The short answer: probably not.
The longer answer…
It will depend on many things going right over the next couple of months. WordPress 6.0 is scheduled for launch on May 24, 2022. The 6.0 Beta 1 is on April 12. Even with a slightly extended cycle, major updates come fast.
Anne McCarthy opened a discussion in the Gutenberg repository on Tuesday. She posted:
Across the community, I’m getting questions around when the beta label for the site editor will be removed. While not explicitly stated in the 6.0 post, I know it’s been discussed around having it removed for 6.0 as this was meant to be a temporary label to communicate that the site editor is still in early stages.
In order to track this concern and have a place to point people, I’m opening this issue so, when the time comes, a decision can be made and folks can be notified.
In response, Courtney Robertson said she would like to see a unified effort on creating support material across LearnWP, HelpHub, and DevHub. “What would the community’s expectation be for supporting resources related to beta, and what capacity do teams have to reach that goal?” she asked.
In a separate reply, she posed additional questions:
“Before removing the label, we need feedback about the expectations when there is no beta label,” she wrote.
Alex Stine noted accessibility issues as a blocker for removing the beta label. Dave Ryan added items that theme authors were still hard-coding because they are unsupported in the editor.
Avoiding the WordPress 5.0 Gutenberg debacle should be a priority. The block editor was arguably the worst feature rollout in the platform’s history, one that has left a fractured community that is, over three years later, still picking up some of the pieces of itself.
The problem was more about communication than anything. It was not that the block editor was in and of itself a poor product. It just felt very much like beta software that was switched on overnight — the platform’s users its guinea pigs. Plus, the lack of a built-in method of staying on the classic editor without installing a plugin made for a rough transition.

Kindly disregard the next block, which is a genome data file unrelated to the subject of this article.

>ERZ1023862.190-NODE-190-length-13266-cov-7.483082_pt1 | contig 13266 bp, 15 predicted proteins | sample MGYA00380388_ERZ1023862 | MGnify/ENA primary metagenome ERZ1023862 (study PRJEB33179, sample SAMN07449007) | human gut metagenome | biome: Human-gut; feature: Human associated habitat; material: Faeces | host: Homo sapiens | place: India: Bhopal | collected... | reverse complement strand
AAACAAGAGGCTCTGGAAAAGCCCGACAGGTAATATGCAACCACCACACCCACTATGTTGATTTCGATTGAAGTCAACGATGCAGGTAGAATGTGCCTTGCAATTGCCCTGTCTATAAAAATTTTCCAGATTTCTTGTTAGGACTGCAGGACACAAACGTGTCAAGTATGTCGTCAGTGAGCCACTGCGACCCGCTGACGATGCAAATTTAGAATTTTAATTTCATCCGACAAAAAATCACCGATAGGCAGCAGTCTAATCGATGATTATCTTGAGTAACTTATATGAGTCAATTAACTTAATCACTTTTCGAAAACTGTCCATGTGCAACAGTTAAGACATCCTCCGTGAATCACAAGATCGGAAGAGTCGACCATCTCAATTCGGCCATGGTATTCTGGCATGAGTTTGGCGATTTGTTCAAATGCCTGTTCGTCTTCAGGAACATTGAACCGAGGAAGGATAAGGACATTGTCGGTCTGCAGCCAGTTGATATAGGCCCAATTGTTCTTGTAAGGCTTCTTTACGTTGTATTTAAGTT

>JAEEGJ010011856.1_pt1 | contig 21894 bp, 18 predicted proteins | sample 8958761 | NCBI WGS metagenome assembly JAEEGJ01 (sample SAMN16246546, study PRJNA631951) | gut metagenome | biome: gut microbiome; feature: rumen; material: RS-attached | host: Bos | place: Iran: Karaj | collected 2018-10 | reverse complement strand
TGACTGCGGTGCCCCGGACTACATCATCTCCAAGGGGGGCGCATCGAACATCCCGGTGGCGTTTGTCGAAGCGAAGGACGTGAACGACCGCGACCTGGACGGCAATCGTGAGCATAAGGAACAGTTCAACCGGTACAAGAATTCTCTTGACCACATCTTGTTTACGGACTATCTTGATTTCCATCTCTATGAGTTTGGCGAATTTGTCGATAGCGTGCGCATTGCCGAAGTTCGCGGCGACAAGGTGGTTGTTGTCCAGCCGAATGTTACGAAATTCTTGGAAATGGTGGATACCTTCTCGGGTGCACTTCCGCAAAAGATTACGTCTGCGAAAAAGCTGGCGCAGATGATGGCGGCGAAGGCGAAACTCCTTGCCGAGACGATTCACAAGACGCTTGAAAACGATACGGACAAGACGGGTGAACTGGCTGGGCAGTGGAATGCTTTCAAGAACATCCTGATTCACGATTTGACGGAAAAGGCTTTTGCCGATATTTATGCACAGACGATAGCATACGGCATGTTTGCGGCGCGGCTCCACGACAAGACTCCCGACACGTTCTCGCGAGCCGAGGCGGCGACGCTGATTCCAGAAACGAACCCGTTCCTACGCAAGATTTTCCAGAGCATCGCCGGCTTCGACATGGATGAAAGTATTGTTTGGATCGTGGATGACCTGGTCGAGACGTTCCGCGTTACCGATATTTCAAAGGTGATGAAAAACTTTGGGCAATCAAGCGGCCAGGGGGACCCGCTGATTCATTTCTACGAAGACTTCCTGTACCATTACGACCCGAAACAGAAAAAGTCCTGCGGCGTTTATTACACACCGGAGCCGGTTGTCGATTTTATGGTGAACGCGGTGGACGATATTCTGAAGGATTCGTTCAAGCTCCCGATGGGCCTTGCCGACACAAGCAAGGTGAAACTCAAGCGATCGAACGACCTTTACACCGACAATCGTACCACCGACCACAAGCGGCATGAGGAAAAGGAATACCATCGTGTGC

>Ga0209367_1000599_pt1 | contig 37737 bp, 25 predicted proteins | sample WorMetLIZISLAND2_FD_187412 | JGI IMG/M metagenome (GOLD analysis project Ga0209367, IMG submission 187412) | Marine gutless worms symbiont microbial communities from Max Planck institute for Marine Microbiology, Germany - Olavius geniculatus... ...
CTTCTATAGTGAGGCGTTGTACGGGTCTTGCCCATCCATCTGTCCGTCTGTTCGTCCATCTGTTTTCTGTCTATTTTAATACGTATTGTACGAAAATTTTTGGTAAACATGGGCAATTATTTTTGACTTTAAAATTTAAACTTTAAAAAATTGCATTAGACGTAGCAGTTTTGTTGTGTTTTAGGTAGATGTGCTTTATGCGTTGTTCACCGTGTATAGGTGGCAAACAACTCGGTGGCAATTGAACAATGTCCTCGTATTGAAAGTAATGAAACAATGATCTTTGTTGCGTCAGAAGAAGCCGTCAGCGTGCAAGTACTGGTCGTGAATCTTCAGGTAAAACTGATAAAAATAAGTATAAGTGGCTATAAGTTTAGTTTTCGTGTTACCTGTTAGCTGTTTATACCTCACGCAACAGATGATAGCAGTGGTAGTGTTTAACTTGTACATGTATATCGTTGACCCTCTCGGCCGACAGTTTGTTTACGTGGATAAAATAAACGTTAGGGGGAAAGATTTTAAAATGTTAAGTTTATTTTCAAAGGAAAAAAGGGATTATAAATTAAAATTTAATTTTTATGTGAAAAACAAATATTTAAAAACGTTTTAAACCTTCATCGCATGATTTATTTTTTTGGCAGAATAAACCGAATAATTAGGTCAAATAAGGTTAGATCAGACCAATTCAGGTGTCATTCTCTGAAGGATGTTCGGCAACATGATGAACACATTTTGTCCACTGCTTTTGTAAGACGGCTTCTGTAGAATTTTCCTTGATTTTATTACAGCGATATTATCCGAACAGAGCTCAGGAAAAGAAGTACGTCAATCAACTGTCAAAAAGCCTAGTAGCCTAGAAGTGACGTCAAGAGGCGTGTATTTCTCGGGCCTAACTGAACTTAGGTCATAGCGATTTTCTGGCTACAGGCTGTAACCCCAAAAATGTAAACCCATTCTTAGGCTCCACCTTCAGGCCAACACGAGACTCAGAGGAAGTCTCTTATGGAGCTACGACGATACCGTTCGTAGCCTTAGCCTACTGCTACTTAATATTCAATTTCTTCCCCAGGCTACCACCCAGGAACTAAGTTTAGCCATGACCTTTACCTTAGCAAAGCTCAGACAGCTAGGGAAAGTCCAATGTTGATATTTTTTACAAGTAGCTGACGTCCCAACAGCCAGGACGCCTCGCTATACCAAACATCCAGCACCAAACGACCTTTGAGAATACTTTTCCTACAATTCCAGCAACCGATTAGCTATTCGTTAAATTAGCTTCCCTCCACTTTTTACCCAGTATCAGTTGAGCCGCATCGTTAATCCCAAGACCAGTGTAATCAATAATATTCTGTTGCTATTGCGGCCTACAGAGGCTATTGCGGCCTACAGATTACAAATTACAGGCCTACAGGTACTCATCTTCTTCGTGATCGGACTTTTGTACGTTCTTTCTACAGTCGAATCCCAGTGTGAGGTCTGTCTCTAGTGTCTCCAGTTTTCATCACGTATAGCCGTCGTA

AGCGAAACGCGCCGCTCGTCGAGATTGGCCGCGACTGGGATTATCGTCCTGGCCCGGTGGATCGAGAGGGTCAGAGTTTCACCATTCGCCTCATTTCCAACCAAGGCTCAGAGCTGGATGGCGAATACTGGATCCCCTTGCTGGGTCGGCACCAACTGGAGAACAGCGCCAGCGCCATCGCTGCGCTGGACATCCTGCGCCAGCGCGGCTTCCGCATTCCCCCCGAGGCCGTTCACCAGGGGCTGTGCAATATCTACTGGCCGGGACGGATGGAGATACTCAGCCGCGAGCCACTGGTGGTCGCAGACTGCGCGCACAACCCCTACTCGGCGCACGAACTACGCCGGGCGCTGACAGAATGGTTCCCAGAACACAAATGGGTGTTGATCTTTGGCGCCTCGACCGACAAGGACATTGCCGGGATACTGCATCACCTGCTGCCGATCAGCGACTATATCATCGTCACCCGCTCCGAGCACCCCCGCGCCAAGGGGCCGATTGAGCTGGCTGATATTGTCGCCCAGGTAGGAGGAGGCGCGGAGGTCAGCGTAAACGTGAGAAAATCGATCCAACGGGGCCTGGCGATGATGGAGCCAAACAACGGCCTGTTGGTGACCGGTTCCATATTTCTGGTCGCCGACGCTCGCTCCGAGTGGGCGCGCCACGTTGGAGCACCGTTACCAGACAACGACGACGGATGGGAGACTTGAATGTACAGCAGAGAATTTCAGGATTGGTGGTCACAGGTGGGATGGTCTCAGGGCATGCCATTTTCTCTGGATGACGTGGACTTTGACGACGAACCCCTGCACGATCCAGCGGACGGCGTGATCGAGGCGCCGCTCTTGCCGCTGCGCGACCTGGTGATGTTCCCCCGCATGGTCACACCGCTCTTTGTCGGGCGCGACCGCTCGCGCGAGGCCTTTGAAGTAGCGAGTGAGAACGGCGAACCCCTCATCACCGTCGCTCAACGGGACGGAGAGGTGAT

Aurooba Ahmed noted a similar risk with removing the beta label early:
[Josepha Haden Chomphosy] talked about the impact and experience of social proof not being on Gutenberg’s side early on in the project. I think a lot of that had to do with how things were presented and a bunch of PR issues. Removing the beta label from the Site Editor could be just as problematic.
Some FSE features like block-based widgets and nav menus have also had problematic rollouts. Developers and end-users have often needed to scramble for solutions without an appropriate transition period before switching the features on when ready.
However, the site editor and global styles have been entirely opt-in FSE features thus far. That is not changing anytime soon. Users must explicitly activate a block theme to access them.
This has made for a far gentler transition, allowing early adopters to test the waters before the rest of the world. And, make no mistake, the site editor and block-based themes fundamentally change how WordPress’s theme and customization system has worked for years.
We will be lucky if even 100 block themes are in the official directory when WordPress 6.0 launches. Today, there are 53, a fraction of the 1,000s of themes in total.
There is little harm that could be done by keeping the site editor in beta for a while longer. When something breaks, it feels better knowing it is an experimental feature.
Of course, it must come to an end one day as we peel back the label and let the site editor shine in its own light. It cannot stay in beta endlessly, and “6.0” is a nice, round, feel-good number. Despite WordPress marching to the beat of its own versioning drum, it does not erase how much those “x.0” releases feel like they should be revolutionary in some way. Putting a stamp of approval on the site editor would be a highlight, but it would likely be premature.
WordPress 6.1 may be a more opportune moment. There is no pressing need to rush support material, bypass accessibility issues, or not let features mature for a cycle or two.
Thanks for bringing attention to this discussion! It’s been really informative to hear all the varying thoughts/questions/concerns/etc. It’s encouraging to see how the knowledge and awareness around FSE is continuing to grow. I see momentum around issues like this as a reflection of that, along with the concerns people have.